Working and studying in the international field across cultural management and cultural studies has always made me interested in understanding and sharing thoughts, visions and practices around the world. Living, studying and working in Asia made me realize how one’s imagery and concepts can be positively broadened thanks to the interaction with other cultures.
When it comes to the understanding of Asia from an European or Western perspective, Edward Said – the father of post-colonial studies – teaches us that we tend to look at the continent through determined lens that have being constructed through centuries of unbalanced confrontation and fascination for the “other” – in what we understand as “orientalism”.
However this “otherness” – which is associated with a culture whose traditions, philosophies and practices are far from ours – comes closer and closer thanks to globalization, to the internet, and to the opening of borders [yet, after 2020, this sentence could sound ironic].
In nowadays’ multicultural society learning about the “other” seems – and perhaps needs – to be an imperative in our everyday practice, in order to enhance the already open intercultural-dialogue between societies and nations.
Nevertheless, the art and cultural sector is a good way to start this intercontinental dialogue, as they are themselves carriers of one’s society representation – whether through traditional or contemporary art.
South Korea has acknowledged this concept since the 80s, where – with a plan of “nation branding” has started a wide investment in the cultural sector and set of cultural policies in order to promote itself abroad and become a hub for the creative industries.
The result is highly visible nowadays, with Korean music industries being at the world forefront of popularity and innovation, Korean movie industry conquering Hollywood’s hearts and the Korean art market being more vibrant than ever (just few days ago Frieze announced its new fair in Seoul for 2022).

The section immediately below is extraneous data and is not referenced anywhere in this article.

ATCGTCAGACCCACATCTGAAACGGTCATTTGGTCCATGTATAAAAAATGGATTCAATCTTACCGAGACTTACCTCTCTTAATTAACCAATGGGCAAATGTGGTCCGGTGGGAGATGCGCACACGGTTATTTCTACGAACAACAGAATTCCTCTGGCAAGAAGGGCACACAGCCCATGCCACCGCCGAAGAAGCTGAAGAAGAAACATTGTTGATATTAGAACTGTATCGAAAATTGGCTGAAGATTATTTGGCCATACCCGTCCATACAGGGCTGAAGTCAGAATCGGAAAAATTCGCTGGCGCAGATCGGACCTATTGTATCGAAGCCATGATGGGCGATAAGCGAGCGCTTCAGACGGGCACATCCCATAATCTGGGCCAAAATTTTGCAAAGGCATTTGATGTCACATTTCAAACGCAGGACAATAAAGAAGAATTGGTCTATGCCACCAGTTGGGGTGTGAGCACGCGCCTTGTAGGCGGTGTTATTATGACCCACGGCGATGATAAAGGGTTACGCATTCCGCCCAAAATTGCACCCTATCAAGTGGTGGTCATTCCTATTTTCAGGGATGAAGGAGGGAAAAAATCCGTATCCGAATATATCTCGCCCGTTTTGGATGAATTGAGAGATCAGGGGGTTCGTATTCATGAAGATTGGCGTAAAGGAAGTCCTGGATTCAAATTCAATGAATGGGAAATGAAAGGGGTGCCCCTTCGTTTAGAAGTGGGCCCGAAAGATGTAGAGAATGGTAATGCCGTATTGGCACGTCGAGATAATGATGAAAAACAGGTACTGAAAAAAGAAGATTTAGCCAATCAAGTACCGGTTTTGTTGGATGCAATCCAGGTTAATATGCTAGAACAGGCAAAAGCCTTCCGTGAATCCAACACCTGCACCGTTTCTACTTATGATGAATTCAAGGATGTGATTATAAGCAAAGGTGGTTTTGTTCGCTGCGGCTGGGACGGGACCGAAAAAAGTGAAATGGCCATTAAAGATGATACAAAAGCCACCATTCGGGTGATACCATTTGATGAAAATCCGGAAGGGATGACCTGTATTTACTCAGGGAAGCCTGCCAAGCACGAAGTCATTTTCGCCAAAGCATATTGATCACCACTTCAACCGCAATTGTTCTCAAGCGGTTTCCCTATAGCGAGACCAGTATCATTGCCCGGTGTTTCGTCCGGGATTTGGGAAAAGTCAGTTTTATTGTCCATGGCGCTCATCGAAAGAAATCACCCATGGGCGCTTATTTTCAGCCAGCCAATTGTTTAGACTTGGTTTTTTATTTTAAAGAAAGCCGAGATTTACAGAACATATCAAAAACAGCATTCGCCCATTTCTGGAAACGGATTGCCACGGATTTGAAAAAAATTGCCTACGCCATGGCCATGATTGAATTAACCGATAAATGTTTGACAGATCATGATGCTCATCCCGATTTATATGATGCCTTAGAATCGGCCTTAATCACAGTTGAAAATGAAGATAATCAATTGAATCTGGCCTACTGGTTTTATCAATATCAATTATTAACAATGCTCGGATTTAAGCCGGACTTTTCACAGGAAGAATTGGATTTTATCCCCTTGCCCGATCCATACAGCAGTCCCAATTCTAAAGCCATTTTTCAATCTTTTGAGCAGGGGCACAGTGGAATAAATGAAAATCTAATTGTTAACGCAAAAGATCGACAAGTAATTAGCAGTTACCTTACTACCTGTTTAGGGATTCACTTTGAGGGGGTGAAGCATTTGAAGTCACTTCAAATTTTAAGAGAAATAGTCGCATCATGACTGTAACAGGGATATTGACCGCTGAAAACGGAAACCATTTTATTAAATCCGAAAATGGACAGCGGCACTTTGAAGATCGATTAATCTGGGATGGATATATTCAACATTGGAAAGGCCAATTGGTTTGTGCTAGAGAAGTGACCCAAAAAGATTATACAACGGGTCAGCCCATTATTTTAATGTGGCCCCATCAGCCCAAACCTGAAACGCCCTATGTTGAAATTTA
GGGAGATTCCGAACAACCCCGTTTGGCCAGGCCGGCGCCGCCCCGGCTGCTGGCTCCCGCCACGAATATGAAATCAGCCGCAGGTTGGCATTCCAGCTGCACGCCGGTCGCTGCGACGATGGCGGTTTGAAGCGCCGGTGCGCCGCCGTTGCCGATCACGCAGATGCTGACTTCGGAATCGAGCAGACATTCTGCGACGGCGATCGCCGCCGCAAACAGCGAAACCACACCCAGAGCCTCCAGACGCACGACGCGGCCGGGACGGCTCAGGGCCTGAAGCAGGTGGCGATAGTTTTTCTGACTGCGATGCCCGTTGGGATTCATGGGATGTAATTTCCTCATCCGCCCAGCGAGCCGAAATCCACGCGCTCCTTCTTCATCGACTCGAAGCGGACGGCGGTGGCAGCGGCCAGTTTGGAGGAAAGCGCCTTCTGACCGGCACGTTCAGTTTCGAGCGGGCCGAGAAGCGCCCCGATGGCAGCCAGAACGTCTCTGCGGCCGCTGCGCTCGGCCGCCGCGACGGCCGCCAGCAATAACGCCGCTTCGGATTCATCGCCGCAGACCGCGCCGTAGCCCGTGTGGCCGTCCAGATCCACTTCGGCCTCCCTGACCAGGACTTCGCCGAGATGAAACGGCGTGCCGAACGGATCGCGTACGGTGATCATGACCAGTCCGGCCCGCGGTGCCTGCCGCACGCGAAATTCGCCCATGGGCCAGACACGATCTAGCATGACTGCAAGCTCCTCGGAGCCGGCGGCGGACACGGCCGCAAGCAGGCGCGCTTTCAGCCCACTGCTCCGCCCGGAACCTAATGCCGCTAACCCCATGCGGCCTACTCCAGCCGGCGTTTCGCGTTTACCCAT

Furthermore, in the recent decades, the government has helped financing and building both public and private museums across the national territory – whose collection offers a wide selection of artworks, from antiques to contemporary, from national to international. Among its cultural policies, South Korean government has also started investing a copious amount of money in technological development for both the cultural and the creative industries sector, in a willingness of situating itself at the forefront of innovation and responding to that envisioning of “technoscapes” (to quote Appadurai) which Korea has often being represented as [let’s think, for example, at the Wachowski sisters’ “Neo Seoul” in Cloud Atlas].
One important example of the above-mentioned practice is Bonte Museum, inaugurated in 2012 and situated in Jeju Island – a UNESCO protected volcanic island situated in the extreme south of the country, famous for its natural heritage, is peculiar traditional culture and for being one of the top travel destinations among both South Koreans and Japanese citizens.
I have recently had the chance to visit the Island during an academic holiday and immediately got the idea of writing this article on the Island’s representative museum, with the aim of starting a dialogue and exploration with Asian museal and cultural realities. Let me thus guide you to this interesting reality in the next article.